That would be La Cappuccina Soave. It looked exactly like the picture above in my glass. They were right about surprise– this is a far drier wine than I have ever loved before. Husband was not fond, but even he thought it was interesting. It shifted and changed, but never hit a note I was disappointed with. I found it very hard to describe at first.
It is very dry and has acidity without being harsh or puckery. It goes down smooth. It definitely has a base like new wine, only with more personality than should be possible. It is a painted desert. There is tart grape, a touch of rosemary, light tannins (kukicha without the smoke) and a pleasant bite on the tongue. There is some lemon, though in my mind it’s closer to yuzu. Some have said pear, but that implies a sweetness this wine does not have. To me it tastes more like the green and papery note from Jasmine tea– even with a touch of pepper. Yet Jasmine tea is more puckery than this wine.
It has a nice floral nose that is much sweeter than the wine itself. Sort of yanglang meets guava. The body is medium, I find that a fair assessment. It is very sensitive to oxygen and temperature. Try a small amount in a big glass if you get bored with it. Though I would find boredom hard to credit. There is also a hidden mineral note, but it is subtle.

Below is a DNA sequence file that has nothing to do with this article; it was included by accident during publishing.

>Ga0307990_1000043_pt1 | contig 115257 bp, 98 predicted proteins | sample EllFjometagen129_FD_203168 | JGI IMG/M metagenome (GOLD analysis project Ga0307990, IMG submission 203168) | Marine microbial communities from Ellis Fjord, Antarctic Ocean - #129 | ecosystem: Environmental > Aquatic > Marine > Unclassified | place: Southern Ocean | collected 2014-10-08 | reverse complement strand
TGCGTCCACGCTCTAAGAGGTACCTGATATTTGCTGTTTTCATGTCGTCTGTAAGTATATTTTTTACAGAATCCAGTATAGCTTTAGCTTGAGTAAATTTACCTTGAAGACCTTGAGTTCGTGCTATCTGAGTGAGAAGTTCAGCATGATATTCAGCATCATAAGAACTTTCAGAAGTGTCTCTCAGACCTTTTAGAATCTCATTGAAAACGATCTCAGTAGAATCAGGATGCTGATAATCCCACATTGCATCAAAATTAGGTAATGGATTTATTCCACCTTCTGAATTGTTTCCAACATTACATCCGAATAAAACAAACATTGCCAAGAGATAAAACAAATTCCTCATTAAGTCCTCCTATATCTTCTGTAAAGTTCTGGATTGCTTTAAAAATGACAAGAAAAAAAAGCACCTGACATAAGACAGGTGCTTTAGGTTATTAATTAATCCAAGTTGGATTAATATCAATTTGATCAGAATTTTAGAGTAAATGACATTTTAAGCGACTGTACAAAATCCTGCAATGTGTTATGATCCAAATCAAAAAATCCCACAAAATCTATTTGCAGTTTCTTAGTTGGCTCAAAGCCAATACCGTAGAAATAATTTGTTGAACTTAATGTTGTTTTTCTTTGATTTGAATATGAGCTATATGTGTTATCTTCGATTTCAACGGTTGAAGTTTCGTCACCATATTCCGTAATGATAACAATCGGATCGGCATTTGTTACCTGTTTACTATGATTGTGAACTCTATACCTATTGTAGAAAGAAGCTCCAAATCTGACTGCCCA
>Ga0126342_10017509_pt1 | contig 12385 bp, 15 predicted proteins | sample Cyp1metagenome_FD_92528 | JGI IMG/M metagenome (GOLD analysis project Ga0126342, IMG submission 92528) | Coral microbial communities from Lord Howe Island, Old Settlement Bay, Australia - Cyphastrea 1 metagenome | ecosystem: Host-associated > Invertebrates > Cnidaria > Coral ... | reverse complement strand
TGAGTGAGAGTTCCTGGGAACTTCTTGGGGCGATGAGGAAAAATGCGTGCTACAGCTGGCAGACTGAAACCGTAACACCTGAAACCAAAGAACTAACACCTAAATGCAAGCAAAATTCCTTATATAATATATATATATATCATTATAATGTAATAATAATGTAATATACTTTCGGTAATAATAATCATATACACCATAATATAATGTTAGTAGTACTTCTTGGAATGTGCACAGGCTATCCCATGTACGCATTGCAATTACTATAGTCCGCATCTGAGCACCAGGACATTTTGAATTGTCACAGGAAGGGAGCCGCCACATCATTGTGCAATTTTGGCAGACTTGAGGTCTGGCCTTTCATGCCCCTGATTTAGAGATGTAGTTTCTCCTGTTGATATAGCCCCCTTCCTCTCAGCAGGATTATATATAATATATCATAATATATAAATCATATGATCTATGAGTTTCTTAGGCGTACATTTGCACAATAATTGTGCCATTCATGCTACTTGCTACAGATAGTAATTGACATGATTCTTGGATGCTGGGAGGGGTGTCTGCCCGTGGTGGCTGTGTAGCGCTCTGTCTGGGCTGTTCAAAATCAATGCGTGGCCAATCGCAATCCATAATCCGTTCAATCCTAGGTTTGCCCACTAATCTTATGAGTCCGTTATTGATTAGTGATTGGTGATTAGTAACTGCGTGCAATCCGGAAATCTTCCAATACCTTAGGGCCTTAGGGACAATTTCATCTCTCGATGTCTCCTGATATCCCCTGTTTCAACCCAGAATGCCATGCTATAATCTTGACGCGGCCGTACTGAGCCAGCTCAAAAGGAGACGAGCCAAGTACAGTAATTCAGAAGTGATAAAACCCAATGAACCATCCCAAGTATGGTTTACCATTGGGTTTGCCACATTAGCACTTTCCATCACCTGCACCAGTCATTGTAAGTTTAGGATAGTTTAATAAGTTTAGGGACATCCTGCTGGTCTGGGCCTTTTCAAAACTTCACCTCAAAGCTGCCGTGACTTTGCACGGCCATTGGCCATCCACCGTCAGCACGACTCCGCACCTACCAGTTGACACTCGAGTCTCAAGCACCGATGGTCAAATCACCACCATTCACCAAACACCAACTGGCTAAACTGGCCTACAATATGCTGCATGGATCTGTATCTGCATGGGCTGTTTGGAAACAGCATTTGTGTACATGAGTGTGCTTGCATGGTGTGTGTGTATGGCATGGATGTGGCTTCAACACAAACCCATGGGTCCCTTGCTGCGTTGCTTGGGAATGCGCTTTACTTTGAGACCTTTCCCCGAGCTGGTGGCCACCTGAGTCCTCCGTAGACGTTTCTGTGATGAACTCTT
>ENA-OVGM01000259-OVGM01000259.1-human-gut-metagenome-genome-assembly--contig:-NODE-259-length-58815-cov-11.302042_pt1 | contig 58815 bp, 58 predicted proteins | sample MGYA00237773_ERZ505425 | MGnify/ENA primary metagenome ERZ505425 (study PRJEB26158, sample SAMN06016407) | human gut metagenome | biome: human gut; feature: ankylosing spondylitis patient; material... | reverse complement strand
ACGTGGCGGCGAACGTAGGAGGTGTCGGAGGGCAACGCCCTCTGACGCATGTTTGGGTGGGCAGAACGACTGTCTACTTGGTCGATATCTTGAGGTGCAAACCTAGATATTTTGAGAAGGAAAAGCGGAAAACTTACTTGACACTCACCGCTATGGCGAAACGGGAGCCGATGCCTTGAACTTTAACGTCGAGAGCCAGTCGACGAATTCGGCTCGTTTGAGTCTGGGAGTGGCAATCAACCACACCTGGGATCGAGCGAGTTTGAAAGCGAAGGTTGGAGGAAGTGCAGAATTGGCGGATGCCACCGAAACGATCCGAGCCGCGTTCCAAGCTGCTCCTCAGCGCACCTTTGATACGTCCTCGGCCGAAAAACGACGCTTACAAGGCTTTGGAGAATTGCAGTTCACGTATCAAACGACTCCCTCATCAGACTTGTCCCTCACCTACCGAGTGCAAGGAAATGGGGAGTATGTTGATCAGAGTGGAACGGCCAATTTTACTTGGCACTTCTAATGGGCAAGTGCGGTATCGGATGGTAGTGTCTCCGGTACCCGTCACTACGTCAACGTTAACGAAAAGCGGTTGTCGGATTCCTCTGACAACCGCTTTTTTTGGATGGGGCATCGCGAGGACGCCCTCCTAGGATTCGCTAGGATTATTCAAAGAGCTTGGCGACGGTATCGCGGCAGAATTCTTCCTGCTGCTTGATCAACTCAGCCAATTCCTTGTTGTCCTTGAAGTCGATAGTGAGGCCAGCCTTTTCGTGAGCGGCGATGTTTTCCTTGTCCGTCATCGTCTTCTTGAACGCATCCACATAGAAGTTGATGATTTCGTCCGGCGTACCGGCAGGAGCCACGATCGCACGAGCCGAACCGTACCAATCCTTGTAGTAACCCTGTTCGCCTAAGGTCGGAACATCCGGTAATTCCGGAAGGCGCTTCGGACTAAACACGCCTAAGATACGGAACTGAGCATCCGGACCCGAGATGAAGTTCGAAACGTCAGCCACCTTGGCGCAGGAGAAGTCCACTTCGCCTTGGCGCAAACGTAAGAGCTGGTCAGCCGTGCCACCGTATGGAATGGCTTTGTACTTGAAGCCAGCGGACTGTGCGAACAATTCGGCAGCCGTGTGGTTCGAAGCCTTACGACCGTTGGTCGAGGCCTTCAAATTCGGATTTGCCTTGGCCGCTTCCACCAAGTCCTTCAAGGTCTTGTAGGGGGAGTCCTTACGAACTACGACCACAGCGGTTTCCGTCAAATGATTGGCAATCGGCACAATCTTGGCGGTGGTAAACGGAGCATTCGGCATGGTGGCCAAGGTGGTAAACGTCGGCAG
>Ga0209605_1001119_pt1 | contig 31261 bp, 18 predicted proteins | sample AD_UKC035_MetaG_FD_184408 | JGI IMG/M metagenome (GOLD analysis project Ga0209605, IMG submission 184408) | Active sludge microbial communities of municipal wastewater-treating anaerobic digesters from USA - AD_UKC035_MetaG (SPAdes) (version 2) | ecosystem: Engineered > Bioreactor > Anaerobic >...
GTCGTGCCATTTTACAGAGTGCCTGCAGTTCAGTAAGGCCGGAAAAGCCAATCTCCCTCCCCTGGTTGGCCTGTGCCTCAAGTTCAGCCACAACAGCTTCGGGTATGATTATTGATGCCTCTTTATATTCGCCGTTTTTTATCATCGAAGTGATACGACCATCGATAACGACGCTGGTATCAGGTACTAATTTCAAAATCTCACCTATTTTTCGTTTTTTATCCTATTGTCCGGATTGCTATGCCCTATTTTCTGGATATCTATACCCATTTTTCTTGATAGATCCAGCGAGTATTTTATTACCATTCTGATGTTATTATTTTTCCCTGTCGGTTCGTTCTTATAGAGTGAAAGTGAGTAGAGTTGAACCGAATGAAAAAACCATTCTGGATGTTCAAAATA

This goes particularly well with the flavor of fresh basil, pine nuts and sweet tomatoes. It was divine with the sauteed halibut I had for dinner tonight. It would be good with cheeses– even chocolate. Ooo, now I want to try it with dark chocolate! The contrast!
It’s greatest strength is that it is a bold wine, but does not overpower delicate flavors or coat the tongue. It can stand up to salmon and spicy food, but it leaves you free to taste nuance. Give it a try, even if you don’t normally like dry wines. Especially if you are pairing it with food. If nothing else, it will wake up your palette, and you’ll see your old standby in a new light.
Remember, folks… wine is always personal. This one is a good reminder of that.